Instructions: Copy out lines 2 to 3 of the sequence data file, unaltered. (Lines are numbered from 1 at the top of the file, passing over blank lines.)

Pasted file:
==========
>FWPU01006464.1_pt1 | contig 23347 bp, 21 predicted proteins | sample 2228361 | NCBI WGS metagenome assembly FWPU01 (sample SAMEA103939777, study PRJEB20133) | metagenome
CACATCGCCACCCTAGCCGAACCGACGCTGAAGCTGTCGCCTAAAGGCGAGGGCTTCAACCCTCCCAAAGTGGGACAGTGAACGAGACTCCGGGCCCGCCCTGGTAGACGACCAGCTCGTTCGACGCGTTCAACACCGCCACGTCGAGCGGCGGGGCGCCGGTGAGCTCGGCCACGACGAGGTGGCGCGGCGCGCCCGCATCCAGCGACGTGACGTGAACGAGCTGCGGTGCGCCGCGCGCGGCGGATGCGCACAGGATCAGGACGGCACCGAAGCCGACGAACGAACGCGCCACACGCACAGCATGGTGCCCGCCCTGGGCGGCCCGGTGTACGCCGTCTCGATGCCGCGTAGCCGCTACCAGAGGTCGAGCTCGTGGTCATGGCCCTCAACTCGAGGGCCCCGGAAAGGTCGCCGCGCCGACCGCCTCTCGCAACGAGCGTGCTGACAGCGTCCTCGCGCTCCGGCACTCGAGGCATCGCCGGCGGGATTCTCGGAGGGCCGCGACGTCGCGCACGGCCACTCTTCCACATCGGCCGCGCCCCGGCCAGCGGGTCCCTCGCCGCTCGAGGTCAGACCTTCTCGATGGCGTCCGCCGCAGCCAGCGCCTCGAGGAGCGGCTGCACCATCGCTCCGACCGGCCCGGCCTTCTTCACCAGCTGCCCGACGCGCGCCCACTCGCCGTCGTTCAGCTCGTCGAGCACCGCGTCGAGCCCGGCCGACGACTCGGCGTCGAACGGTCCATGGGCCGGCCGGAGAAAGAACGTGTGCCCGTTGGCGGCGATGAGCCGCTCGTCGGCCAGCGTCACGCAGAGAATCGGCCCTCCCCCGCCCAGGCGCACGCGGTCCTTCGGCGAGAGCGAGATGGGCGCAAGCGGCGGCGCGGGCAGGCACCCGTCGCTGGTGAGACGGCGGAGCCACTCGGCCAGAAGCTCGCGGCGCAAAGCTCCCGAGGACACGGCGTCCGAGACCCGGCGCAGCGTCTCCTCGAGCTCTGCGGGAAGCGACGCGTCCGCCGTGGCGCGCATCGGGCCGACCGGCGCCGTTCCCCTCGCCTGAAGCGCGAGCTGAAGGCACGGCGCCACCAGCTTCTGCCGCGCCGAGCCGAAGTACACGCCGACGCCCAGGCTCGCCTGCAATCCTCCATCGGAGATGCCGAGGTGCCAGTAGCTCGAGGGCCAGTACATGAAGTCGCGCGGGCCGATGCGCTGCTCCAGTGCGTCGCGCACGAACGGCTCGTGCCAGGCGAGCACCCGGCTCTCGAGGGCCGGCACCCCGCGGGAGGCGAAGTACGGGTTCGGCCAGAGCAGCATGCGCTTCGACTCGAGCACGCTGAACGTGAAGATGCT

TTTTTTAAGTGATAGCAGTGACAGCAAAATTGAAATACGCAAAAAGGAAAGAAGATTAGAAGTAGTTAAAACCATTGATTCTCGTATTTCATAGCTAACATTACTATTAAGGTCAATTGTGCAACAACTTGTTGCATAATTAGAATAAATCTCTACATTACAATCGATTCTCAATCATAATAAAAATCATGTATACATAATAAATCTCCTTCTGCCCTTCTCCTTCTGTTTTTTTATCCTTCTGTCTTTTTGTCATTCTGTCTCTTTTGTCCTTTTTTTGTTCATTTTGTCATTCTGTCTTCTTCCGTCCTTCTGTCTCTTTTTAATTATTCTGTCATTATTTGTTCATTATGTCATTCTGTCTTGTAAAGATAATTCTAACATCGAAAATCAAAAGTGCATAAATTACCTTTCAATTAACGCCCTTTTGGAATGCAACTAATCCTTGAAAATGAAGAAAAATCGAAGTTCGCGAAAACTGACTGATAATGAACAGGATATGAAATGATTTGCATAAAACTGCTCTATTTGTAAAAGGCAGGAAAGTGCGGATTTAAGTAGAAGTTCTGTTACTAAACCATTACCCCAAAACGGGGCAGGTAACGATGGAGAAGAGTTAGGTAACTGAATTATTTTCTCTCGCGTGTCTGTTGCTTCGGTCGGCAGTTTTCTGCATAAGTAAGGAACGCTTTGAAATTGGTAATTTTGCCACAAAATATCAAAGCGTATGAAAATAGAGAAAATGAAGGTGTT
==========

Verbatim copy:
CACATCGCCACCCTAGCCGAACCGACGCTGAAGCTGTCGCCTAAAGGCGAGGGCTTCAACCCTCCCAAAGTGGGACAGTGAACGAGACTCCGGGCCCGCCCTGGTAGACGACCAGCTCGTTCGACGCGTTCAACACCGCCACGTCGAGCGGCGGGGCGCCGGTGAGCTCGGCCACGACGAGGTGGCGCGGCGCGCCCGCATCCAGCGACGTGACGTGAACGAGCTGCGGTGCGCCGCGCGCGGCGGATGCGCACAGGATCAGGACGGCACCGAAGCCGACGAACGAACGCGCCACACGCACAGCATGGTGCCCGCCCTGGGCGGCCCGGTGTACGCCGTCTCGATGCCGCGTAGCCGCTACCAGAGGTCGAGCTCGTGGTCATGGCCCTCAACTCGAGGGCCCCGGAAAGGTCGCCGCGCCGACCGCCTCTCGCAACGAGCGTGCTGACAGCGTCCTCGCGCTCCGGCACTCGAGGCATCGCCGGCGGGATTCTCGGAGGGCCGCGACGTCGCGCACGGCCACTCTTCCACATCGGCCGCGCCCCGGCCAGCGGGTCCCTCGCCGCTCGAGGTCAGACCTTCTCGATGGCGTCCGCCGCAGCCAGCGCCTCGAGGAGCGGCTGCACCATCGCTCCGACCGGCCCGGCCTTCTTCACCAGCTGCCCGACGCGCGCCCACTCGCCGTCGTTCAGCTCGTCGAGCACCGCGTCGAGCCCGGCCGACGACTCGGCGTCGAACGGTCCATGGGCCGGCCGGAGAAAGAACGTGTGCCCGTTGGCGGCGATGAGCCGCTCGTCGGCCAGCGTCACGCAGAGAATCGGCCCTCCCCCGCCCAGGCGCACGCGGTCCTTCGGCGAGAGCGAGATGGGCGCAAGCGGCGGCGCGGGCAGGCACCCGTCGCTGGTGAGACGGCGGAGCCACTCGGCCAGAAGCTCGCGGCGCAAAGCTCCCGAGGACACGGCGTCCGAGACCCGGCGCAGCGTCTCCTCGAGCTCTGCGGGAAGCGACGCGTCCGCCGTGGCGCGCATCGGGCCGACCGGCGCCGTTCCCCTCGCCTGAAGCGCGAGCTGAAGGCACGGCGCCACCAGCTTCTGCCGCGCCGAGCCGAAGTACACGCCGACGCCCAGGCTCGCCTGCAATCCTCCATCGGAGATGCCGAGGTGCCAGTAGCTCGAGGGCCAGTACATGAAGTCGCGCGGGCCGATGCGCTGCTCCAGTGCGTCGCGCACGAACGGCTCGTGCCAGGCGAGCACCCGGCTCTCGAGGGCCGGCACCCCGCGGGAGGCGAAGTACGGGTTCGGCCAGAGCAGCATGCGCTTCGACTCGAGCACGCTGAACGTGAAGATGCT

TTTTTTAAGTGATAGCAGTGACAGCAAAATTGAAATACGCAAAAAGGAAAGAAGATTAGAAGTAGTTAAAACCATTGATTCTCGTATTTCATAGCTAACATTACTATTAAGGTCAATTGTGCAACAACTTGTTGCATAATTAGAATAAATCTCTACATTACAATCGATTCTCAATCATAATAAAAATCATGTATACATAATAAATCTCCTTCTGCCCTTCTCCTTCTGTTTTTTTATCCTTCTGTCTTTTTGTCATTCTGTCTCTTTTGTCCTTTTTTTGTTCATTTTGTCATTCTGTCTTCTTCCGTCCTTCTGTCTCTTTTTAATTATTCTGTCATTATTTGTTCATTATGTCATTCTGTCTTGTAAAGATAATTCTAACATCGAAAATCAAAAGTGCATAAATTACCTTTCAATTAACGCCCTTTTGGAATGCAACTAATCCTTGAAAATGAAGAAAAATCGAAGTTCGCGAAAACTGACTGATAATGAACAGGATATGAAATGATTTGCATAAAACTGCTCTATTTGTAAAAGGCAGGAAAGTGCGGATTTAAGTAGAAGTTCTGTTACTAAACCATTACCCCAAAACGGGGCAGGTAACGATGGAGAAGAGTTAGGTAACTGAATTATTTTCTCTCGCGTGTCTGTTGCTTCGGTCGGCAGTTTTCTGCATAAGTAAGGAACGCTTTGAAATTGGTAATTTTGCCACAAAATATCAAAGCGTATGAAAATAGAGAAAATGAAGGTGTT